Teens are: unpredictable, aliens, explosive, risk-taking, and temperamental. So say hundreds of parents when I ask them to throw out adjectives that describe their teen at my seminar: Adolescent Psychology-The Parent Version. You ask yourself, who is this person? I don't know what's going to come out of his/her mouth next. This is unsettling to say the least because what has worked in the past to calm your kid down so you can have a civilized conversation seems to have flown out the window. Not to mention, the way he wants to spend his time, the kinds of kids she likes to hang with, and what about how school used to be the most important part of his life. This isn't my kid, who is this kid?

    Well actually deep down inside those tiny tank tops or baggy jeans and untied sneakers is the kid you raised, and all those characteristics you thought sweet or funny as a toddler, now in a taller, more filled out body...not so funny and sweet. For example, maybe you had that 3 year old who had fantastic verbal skills, and you thought it was so cute when they were able to talk you into reading just one more book at bedtime, or just one more cookie for dessert, or just one more episode of Sesame Street. After talking baby talk for 3 years, how refreshing to have these adult like conversations with your "little man". Well your "little man" has grown up and his verbal skills have grown with him, and he wants to share them with you! Now he understands that these verbal/negotiating skills can wear you down to the point that he is able to get exactly what he wants. And how about that adorable little 4 year old girl who had the energy of a rabbit, bouncing from one activity to the next. Running instead of walking, climbing the highest slide or jungle gym with you standing below, screaming, "honey be careful!!! Now at 14 she wants to run out of the house, hang with her friends, doing what and with whom..."Honey be careful"
    Or maybe you had that shy 5 year old, who clung to your leg and didn't want to go into the school, or to the play date or the birthday party, and now as a 13 year old seems overwhelmed with the expectations of the 8th grade social strata.

    See, they aren't really so different. What your teen brings to the table in terms of temperament and personality is biological, sorry,you can't change that. But you can be aware of it, and help your teen to see what their natural inclinations might be to keep them safe during this time in their life when their world is so inviting and exciting.  So if you have that risk-taking 4 year old all grown up now, it's important to have this kind of conversation; "You know honey, when you were little, you used to make me crazy with worry because you were always the kid who wanted to climb the highest tree, or ride your bike down the steepest hill, you were an excitement junkie. I loved how confident and fearless you were about things, always wanting to try something new. And I love that about you now, but because this is the essence of you, now as a teenager, you will also want to drive the fastest, party the hardest, take the biggest risks, and that worries me. We just need to make sure that you are safe, knowing that won't come naturally to you." Or if you have that verbal kid who has the skills of the slickest lawyer on TV, your job is to avoid getting into a verbal volleyball match. You won't win! Or maybe  you have that shy teen who has friends he wants to party with, and ends up going because he want to fit it. This shy 5 yr old grown up may be especially vulnerable to drinking or drugs because after the first experience with a few beers they feel the confidence and comfort in a group that they never felt before. That is a seductive feeling. So you need to say to this teen, "I know being in groups has always been hard for you, and now you have friends, which makes me so happy, and they want you to hang and go to parties where I know there is going to be alcohol and drugs. I worry that because those situations initially are hard for you, your friends might encourage you to drink to "loosen up" and that you might become dependent on alcohol or drugs to have fun in these situations.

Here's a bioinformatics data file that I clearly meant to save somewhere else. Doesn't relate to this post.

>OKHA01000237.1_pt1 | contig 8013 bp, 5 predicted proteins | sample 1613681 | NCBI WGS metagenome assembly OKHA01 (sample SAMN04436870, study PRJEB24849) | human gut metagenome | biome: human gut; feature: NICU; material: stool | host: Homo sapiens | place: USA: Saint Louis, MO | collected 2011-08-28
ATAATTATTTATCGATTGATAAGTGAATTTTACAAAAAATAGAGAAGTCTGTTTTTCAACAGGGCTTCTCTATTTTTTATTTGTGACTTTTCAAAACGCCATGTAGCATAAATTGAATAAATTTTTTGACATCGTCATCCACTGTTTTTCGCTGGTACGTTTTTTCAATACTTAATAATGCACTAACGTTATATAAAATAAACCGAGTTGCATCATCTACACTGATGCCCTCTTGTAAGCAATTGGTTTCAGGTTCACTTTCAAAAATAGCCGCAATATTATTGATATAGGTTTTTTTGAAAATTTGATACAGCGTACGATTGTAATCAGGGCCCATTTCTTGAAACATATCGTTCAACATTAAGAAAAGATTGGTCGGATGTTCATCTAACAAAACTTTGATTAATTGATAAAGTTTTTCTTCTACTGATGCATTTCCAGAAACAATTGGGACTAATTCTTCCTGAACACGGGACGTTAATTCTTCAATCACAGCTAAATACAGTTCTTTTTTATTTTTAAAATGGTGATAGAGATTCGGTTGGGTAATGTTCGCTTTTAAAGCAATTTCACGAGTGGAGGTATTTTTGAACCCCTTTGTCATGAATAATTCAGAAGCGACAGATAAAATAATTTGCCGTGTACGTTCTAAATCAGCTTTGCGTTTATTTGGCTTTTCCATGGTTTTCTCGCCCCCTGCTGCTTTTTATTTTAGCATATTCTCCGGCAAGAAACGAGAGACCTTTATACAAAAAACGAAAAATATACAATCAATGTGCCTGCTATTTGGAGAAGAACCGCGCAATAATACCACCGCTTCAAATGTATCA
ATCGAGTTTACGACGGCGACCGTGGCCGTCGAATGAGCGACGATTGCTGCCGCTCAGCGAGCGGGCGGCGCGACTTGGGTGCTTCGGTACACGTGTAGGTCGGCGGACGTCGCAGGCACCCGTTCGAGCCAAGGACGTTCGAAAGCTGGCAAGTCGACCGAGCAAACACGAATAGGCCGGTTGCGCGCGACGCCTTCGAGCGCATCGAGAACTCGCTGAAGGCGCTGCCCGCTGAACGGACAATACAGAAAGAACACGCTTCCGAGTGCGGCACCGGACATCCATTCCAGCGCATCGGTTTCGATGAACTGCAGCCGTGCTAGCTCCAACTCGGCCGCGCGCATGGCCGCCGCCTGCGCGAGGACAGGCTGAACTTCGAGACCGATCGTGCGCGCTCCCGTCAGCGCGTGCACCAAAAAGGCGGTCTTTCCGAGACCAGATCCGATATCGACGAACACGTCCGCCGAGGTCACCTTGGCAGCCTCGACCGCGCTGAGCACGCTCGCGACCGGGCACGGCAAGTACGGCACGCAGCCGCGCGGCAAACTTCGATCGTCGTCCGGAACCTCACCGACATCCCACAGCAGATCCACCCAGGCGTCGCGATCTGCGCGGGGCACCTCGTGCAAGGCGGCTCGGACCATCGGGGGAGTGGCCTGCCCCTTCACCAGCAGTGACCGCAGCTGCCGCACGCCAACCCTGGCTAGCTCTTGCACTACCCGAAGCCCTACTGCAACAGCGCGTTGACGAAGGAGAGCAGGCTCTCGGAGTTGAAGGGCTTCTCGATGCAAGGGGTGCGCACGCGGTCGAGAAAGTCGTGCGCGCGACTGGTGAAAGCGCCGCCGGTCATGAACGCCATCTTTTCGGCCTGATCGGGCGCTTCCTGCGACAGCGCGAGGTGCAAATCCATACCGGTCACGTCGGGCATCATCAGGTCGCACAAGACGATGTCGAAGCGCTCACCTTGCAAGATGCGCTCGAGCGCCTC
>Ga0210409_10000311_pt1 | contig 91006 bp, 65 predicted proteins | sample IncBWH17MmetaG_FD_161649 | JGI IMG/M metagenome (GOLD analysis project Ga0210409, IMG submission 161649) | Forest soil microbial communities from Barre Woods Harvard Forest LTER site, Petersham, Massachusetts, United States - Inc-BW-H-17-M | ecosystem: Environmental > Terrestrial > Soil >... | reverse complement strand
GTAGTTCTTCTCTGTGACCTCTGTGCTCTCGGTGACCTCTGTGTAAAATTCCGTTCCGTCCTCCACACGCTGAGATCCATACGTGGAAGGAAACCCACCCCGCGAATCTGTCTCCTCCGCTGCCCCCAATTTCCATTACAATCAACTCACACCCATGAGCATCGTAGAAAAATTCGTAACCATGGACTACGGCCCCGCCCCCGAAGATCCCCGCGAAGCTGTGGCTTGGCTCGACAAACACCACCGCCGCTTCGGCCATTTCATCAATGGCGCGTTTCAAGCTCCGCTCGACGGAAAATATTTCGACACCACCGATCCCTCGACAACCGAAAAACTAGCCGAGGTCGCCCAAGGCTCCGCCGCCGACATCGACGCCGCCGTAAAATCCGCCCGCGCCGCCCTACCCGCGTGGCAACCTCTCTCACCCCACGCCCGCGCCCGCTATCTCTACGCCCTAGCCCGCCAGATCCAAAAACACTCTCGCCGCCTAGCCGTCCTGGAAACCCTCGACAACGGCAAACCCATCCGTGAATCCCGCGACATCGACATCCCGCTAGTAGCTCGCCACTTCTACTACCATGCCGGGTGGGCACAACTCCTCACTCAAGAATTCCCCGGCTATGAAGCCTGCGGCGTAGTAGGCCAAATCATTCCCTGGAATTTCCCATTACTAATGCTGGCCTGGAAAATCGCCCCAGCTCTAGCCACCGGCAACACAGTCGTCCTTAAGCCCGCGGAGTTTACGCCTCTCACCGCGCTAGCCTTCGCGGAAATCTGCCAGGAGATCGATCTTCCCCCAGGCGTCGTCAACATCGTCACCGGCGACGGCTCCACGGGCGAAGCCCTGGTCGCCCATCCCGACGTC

Embrace the person your teen is and is becoming. Recognize the strengths in their personality and temperament, and give them the tools to manage them. Your legs won't be there to hold on to, and you won't always be waiting at the bottom of the slide.  They need the confidence and know-how to do it
    "all by myself".

    Tuesday, July 3, 2018

    Fabulous New Summer Movies To Share With Your Teen

    "We're Having a Heat Wave, a tropical heat wave." What better excuse to go to the movies....every day.... and not feel like a loser!!!! That would be me! I love the movies and the heat gives me a good cover for indulging myself.

    This weekend I saw three movies I absolutely loved. Two of them, Hearts Beat Loud and Leave No Trace, though extremely different and each very unique, explore similar themes.